Release Date: February 00, 2016
Release Date: June 24, 2016
Ultimately, Big Balloon probably won't gain them many new fans, but while the album suffers just a tad from relentless busy-ness, its proggy ambition combines with Wallis' penchant for gently ambitious, catchy melodies to make a creative work very few artists are capable of achieving.
Big Balloon finds them cranking up the tempo and reconnecting their guitars after 2015’s largely synth-driven O Shudder, though the result is less a stylistic refresh than a confident reaffirmation of their combined output up until now.
Allowing the right amount of self-awareness into the creative process isn’t always easy, but Dutch Uncles have come closer than ever to finding that balance on Big Balloon.
For their fifth album, Big Balloon, all the appropriate ingredients are there: the jerky rhythms, the unusual time signatures and opaque lyrics are all present and correct, along with a strange feeling that you’re not entirely sure what’s going to happen next.
Big Balloon is another confident stride from a group that remain a hidden gem within the alt-pop world. The only concern is that here Dutch Uncles veer uncomfortably close to being predictable. Anathema for a band with weirdness ingrained so heavily in their DNA.
The arrival of Occult Architecture Vol 2 later this year will mark another moment of judgement, when Vol. 1 can be assessed in its full context. But for now, it’s a worthy instalment in the Moon Duo canon and a fine record on its own terms.
It might not hit Dumb Flesh’s dancefloor highs but with decent headphones and a windswept night there’s points on here that are damn near-transcendental, although the damage left might be permanent.
As The Tourist continues to unravel, so too do the tracks – captivating in parts, but lacking a unifying urgency.
Hats off to Alec Ounsworth for keeping the faith and working hard, but while there’s some quirky songwriting and clever lyrical tales on The Tourist, Clap Your Hands Say Yeah just don’t seem to be hitting the mark that they once did.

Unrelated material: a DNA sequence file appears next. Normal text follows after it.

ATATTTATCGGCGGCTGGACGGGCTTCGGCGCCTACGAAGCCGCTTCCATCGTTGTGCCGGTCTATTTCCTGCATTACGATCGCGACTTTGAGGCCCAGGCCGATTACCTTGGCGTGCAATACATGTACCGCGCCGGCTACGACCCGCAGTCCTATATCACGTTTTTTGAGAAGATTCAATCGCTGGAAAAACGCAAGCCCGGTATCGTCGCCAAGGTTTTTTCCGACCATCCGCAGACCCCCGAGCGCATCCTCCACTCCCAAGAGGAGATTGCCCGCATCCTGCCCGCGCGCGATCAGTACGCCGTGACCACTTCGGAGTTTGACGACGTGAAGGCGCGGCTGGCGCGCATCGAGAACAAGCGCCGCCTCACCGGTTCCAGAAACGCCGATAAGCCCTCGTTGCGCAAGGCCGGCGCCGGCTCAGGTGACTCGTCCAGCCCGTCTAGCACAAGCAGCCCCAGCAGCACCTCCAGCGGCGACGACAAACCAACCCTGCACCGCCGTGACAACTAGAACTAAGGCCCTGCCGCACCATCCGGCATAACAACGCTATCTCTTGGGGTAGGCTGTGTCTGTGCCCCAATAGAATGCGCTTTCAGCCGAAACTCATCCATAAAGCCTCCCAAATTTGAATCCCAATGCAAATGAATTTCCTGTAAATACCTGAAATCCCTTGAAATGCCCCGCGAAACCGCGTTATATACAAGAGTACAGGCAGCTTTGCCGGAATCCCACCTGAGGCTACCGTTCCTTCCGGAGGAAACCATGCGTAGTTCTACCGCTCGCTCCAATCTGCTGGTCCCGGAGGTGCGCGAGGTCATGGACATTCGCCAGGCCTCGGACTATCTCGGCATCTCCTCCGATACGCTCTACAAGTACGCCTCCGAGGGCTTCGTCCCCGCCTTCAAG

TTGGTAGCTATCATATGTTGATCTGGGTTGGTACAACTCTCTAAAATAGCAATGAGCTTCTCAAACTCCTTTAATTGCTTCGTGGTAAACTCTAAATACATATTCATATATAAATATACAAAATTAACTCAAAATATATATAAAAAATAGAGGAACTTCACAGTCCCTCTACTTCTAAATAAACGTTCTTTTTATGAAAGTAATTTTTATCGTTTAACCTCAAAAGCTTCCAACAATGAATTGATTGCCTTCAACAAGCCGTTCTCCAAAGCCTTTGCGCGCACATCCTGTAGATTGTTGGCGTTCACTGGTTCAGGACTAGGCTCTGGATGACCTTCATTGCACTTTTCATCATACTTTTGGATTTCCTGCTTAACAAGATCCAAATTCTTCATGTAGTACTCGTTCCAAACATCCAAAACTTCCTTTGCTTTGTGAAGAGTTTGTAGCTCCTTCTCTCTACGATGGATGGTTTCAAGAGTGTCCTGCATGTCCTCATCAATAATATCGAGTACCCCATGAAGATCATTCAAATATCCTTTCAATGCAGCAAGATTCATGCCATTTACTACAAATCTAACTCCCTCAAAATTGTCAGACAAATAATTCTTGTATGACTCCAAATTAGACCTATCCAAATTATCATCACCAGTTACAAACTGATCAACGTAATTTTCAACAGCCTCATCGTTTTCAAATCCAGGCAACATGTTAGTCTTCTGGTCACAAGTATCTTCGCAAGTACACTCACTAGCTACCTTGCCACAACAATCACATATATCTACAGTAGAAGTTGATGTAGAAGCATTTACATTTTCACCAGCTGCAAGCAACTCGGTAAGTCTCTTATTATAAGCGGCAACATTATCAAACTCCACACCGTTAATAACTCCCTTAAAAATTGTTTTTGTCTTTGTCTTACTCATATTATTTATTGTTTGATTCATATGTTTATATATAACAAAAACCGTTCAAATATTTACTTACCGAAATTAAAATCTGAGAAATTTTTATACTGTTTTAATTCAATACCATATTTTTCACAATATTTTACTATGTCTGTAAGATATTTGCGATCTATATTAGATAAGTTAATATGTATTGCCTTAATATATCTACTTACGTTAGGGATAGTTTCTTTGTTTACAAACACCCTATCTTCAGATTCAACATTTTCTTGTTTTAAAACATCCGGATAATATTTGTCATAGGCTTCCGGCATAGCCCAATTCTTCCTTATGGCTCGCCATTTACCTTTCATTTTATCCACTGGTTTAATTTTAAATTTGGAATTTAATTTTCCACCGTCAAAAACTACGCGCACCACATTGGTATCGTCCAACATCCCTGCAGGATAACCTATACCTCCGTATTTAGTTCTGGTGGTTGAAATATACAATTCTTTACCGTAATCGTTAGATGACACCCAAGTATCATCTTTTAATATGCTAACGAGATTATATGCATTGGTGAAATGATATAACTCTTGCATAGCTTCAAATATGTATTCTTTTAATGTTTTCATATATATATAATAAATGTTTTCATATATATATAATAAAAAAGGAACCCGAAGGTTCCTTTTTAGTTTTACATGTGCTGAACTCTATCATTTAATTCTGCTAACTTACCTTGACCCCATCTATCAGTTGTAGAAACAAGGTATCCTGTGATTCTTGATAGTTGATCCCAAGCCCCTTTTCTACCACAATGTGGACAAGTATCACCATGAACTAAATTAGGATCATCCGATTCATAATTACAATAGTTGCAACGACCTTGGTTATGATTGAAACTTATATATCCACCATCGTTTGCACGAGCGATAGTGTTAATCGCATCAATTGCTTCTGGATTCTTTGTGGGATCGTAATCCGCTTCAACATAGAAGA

Last remaining member Alec Ounsworth’s fifth album begins with a promise of recalibration: The Pilot and A Chance to Cure are lusciously produced, but that spaciousness quickly resolves into knotty, ambling anthems of frustration.
The Tourist is a welcome shift from the amorphous electronica of the band's last effort, but the haphazard pacing and overreliance on platitudes and generalizations prevent the album from fully achieving the emotional potency aimed for by Ounsworth's trembling voice.
The album's missteps aren't egregious; rather, it's that after multiple listens, very little sticks. The Tourist's inconspicuousness is its biggest issue.
A drift back towards the margins is undoubtedly a drift back towards Ounsworth’s strengths, and The Tourist is the best music he has made this decade.
Immaculately produced – it is the cleanest Clap Your Hands Say Yeah album yet – and full of Alec Ounsworth’s trademark yowl, ‘The Tourist’ represents only a limited sort of journey.
While the holistic craftsmanship of Ounsworth's musicality is impressive, ultimately it's his anguished, romantic vocal croon that sticks with you on The Tourist, ever dichotomously imbued with both a deep sense of loneliness and a pop-centric sense of self-determination.